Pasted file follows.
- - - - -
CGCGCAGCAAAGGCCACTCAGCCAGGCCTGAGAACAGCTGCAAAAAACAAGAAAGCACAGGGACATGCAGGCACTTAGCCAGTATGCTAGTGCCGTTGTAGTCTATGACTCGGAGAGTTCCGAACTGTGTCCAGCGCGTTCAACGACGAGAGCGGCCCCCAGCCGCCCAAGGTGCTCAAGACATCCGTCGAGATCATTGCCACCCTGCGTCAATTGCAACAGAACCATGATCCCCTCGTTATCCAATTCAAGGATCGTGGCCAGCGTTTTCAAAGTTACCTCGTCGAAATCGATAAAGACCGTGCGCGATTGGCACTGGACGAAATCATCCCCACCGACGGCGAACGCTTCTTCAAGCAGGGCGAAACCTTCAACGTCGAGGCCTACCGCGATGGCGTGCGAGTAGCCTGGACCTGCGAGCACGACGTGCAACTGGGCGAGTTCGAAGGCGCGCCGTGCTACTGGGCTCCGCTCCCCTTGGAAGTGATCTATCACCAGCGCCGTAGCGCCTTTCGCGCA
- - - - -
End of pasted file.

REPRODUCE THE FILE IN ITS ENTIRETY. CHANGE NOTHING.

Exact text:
CGCGCAGCAAAGGCCACTCAGCCAGGCCTGAGAACAGCTGCAAAAAACAAGAAAGCACAGGGACATGCAGGCACTTAGCCAGTATGCTAGTGCCGTTGTAGTCTATGACTCGGAGAGTTCCGAACTGTGTCCAGCGCGTTCAACGACGAGAGCGGCCCCCAGCCGCCCAAGGTGCTCAAGACATCCGTCGAGATCATTGCCACCCTGCGTCAATTGCAACAGAACCATGATCCCCTCGTTATCCAATTCAAGGATCGTGGCCAGCGTTTTCAAAGTTACCTCGTCGAAATCGATAAAGACCGTGCGCGATTGGCACTGGACGAAATCATCCCCACCGACGGCGAACGCTTCTTCAAGCAGGGCGAAACCTTCAACGTCGAGGCCTACCGCGATGGCGTGCGAGTAGCCTGGACCTGCGAGCACGACGTGCAACTGGGCGAGTTCGAAGGCGCGCCGTGCTACTGGGCTCCGCTCCCCTTGGAAGTGATCTATCACCAGCGCCGTAGCGCCTTTCGCGCA